Is it possible to set "permanent variable" in shell? For example, when I log in I want to print message "Hello user, this is your xxx log in"

The number of logins would be stored in permanent variable, and each time it would be incremented by script e.g

echo "Hello Mr. This is your $number log in"

The next log in would print the incremented variable and increment it again.

How could I set a variable like that?

  • 3
    You need to write that number into a file and read from file every time you login, in your .profile or .bashrc or equivalent. – MelBurslan Mar 3 '16 at 20:15
  • 2
    That's literally what files are for. – PSkocik Mar 3 '16 at 20:22
  • you also have to think about what you consider to be a "login". You can login at the console, or over the network (e.g. via ssh). Most terminal apps can be configured so that each tab can be treated as a login shell. So what you consider to be a login and what (various parts of) the system considers to be a login may be completely different. – cas Mar 3 '16 at 21:30

You can't. However, you can use various hacks to do it, for example creating a file in some folder each time a user logs in, or adding a line to some file each time a user logs in. These would be easy to implement, but inefficient in long run. A much more efficient operation would be writing a number to a file, and changing it. You would, however, have to be sure that the file is structured as you want and that the number is where you expect it to be. Since these are hacks, they aren't perfect(malicious user can modify these), but could suffice for your problem.

You can count lines with wc -l

| improve this answer | |

I'd write:

echo "Hello Mr. This is your $number log in"
echo $((number+1)) > "$file"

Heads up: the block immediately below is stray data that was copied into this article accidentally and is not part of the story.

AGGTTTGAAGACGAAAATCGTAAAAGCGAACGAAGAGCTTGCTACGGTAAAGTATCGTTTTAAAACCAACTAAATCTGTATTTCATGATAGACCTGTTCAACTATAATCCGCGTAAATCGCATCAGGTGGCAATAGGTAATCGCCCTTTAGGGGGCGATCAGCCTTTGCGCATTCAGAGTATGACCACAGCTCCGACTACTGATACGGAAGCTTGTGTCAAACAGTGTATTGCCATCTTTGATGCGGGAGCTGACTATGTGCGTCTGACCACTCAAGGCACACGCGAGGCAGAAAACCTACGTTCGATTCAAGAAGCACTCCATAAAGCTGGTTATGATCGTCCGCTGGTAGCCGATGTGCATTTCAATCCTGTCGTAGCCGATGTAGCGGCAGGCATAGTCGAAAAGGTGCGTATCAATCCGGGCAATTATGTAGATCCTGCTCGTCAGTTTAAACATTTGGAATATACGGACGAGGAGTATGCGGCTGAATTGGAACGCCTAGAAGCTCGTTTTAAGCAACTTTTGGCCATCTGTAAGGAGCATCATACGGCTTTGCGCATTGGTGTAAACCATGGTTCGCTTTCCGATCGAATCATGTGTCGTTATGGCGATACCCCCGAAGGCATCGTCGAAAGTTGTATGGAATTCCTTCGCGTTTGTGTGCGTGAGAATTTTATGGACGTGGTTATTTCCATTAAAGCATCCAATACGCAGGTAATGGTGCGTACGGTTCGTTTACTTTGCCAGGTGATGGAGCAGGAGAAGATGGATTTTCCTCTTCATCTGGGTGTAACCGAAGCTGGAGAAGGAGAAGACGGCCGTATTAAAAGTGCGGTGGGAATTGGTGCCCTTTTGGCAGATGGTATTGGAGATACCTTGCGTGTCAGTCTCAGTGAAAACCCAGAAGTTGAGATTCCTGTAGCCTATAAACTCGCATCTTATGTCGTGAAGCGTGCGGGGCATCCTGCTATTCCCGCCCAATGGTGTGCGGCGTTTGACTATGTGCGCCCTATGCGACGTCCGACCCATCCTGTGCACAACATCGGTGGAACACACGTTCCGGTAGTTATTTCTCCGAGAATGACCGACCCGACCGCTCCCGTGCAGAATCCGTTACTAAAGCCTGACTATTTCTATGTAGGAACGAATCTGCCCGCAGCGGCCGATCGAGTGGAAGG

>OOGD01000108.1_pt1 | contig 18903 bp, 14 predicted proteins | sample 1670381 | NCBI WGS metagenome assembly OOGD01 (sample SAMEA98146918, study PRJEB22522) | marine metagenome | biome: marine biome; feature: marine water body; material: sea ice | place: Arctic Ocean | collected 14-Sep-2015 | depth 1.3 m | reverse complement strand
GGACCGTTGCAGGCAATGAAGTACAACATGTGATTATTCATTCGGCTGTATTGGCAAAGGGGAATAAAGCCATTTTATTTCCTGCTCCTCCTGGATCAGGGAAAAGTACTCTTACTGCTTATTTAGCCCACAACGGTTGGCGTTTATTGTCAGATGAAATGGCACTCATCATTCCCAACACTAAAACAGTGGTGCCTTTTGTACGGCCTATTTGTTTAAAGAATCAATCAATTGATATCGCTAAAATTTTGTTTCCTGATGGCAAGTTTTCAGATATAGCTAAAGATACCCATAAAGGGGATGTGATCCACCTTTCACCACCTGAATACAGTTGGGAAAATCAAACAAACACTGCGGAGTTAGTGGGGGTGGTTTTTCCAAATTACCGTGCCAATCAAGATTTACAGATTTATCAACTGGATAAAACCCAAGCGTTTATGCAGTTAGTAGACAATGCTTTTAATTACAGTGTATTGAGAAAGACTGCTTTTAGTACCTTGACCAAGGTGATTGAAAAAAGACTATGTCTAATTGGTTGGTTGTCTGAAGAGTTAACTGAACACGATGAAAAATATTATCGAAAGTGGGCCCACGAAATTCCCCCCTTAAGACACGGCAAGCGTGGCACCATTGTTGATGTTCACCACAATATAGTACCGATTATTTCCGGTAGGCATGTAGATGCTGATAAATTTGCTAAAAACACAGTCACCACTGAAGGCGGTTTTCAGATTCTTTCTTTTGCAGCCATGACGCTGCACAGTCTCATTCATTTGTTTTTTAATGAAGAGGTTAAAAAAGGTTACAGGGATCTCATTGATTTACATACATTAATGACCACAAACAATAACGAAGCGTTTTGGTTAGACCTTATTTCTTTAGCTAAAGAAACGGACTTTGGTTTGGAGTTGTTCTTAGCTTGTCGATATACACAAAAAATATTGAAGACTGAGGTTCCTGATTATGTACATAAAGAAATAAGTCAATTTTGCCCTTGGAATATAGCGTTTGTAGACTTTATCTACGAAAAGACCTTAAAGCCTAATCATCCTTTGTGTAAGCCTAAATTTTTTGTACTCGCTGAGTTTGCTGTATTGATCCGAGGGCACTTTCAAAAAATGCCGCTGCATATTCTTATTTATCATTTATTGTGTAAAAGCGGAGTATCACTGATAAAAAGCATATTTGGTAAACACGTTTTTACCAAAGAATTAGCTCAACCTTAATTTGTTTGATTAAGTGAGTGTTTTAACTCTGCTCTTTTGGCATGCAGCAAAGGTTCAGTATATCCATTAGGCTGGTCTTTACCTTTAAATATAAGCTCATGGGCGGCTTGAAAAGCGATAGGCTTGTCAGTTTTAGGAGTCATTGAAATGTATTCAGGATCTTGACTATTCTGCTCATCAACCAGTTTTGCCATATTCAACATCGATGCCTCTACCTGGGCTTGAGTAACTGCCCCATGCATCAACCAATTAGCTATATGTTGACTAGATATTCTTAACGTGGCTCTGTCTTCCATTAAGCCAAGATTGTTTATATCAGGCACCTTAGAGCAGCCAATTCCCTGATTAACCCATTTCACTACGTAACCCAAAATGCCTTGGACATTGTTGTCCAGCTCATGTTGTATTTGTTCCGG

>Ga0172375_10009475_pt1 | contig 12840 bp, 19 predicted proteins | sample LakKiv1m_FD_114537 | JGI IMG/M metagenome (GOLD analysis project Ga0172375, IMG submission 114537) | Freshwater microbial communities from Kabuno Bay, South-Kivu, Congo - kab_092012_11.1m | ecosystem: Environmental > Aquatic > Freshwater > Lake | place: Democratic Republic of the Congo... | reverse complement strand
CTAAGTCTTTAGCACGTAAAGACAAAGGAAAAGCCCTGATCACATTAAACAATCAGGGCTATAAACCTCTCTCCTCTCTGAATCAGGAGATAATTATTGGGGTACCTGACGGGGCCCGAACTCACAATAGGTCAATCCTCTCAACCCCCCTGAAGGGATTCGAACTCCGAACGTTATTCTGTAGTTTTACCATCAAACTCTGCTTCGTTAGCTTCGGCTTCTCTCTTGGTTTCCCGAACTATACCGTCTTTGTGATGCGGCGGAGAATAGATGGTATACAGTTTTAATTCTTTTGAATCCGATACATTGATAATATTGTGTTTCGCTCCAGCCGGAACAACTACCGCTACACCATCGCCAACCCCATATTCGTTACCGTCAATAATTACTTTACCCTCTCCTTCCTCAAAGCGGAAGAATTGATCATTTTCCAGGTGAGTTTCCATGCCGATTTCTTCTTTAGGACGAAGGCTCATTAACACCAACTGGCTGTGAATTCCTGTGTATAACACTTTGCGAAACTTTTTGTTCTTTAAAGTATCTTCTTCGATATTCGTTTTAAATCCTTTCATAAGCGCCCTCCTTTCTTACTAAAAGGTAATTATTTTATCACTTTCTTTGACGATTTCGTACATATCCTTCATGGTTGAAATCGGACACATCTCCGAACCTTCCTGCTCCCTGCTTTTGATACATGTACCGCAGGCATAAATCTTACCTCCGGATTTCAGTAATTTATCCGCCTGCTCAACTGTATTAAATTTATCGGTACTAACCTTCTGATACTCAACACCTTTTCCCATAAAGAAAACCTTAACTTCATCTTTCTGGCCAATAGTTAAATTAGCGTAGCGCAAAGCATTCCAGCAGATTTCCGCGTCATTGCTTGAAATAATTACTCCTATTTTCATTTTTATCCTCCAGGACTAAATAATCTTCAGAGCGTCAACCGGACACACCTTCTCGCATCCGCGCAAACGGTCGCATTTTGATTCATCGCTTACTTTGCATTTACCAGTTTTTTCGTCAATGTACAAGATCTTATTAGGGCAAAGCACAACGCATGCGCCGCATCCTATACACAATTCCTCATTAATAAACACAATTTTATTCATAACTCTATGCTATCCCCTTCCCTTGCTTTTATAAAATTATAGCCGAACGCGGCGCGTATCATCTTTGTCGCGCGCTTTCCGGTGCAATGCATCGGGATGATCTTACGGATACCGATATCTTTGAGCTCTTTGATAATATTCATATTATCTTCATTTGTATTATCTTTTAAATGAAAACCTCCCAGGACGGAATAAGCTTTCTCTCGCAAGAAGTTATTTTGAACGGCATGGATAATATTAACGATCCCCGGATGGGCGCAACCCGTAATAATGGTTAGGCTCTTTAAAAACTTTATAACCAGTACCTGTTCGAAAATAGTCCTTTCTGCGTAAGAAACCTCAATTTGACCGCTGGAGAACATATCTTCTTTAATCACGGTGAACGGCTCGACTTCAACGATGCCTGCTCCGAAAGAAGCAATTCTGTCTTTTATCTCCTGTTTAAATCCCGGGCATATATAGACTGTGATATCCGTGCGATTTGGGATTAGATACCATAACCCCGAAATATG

| improve this answer | |
  • Does this properly handle malicious file contents? e.g. 7; rm -r / – wizzwizz4 Mar 26 '19 at 18:14
  • I think it's fine: the contents of the number variable are not evaluated in the echo command (double quotes) and in arithmetic context there will be a syntax error. – glenn jackman Mar 26 '19 at 18:26

Matthew Rock's answer is nice as are the other ones but like Matthew points out then the user can change these numbers. One way to circumvent that is to use PAM.

I would put the following line in /etc/pam.d/login

session optional pam_exec.so /usr/local/bin/{someshellscript}.sh

And in /usr/local/bin/{someshellscript}.sh you can use variables like $PAM_USER which gives the username. Then in the shellscript you can access a file that is not writable (and perhaps not readable, depends on what you want) to the users and keep tabs on all the users and how often they have logged in, in that file. I leave the writing of that script as an exercise to the reader ;-)

| improve this answer | |

Here's one possible hack; add the following lines to your $HOME/.bash_profile (since you tagged bash):

printf "Hello Mr. This is your %d log in\n" $((NLOGINS + 1))
sed -i 's/^NLOGINS=.*/NLOGINS='$((NLOGINS + 1))'/' $HOME/.bash_profile

Each time you log in, you'll get the printed message and then it will self-update the .bash_profile with the new NLOGINS count.

| improve this answer | |

Look at this post https://unix.stackexchange.com/a/350163

Permanent variables using kv-bash functions:

1) Download kv-bash file from github:

git clone https://github.com/damphat/kv-bash.git
cp -ar ./kv-bash/kv-bash /usr/local
chmod +x /usr/local/kv-bash

# Put this line in .bash_profile (optional)
source kv-bash

2) Try

#let try create/modify/delete variable
kvset myEmail john@example.com
kvset myCommand "Very Long Long Long String"

#read the varible
kvget myEmail

#you can also use in another script with $(kvget myEmail)
echo $(kvget myEmail)

#delete variable
kvdel myEmail
| improve this answer | |

With zsh, you can use the $mapfile special associative array that gives you access to the content of a file as a variable (beware of concurrent access).

#! /bin/zsh -
zmodload zsh/mapfile
echo "Hello Mr. This is your $((++mapfile[$HOME/.number]))th log in"

fish has so-called Universal variables whose content is stored in files in your ~/.config and to which fish serializes access via some IPC mechanism.

#! /bin/fish -
set -U number (math 0$number+1)
echo Hello Mr. This is your {$number}th log in
| improve this answer | |

Your Answer

By clicking “Post Your Answer”, you agree to our terms of service, privacy policy and cookie policy

Not the answer you're looking for? Browse other questions tagged or ask your own question.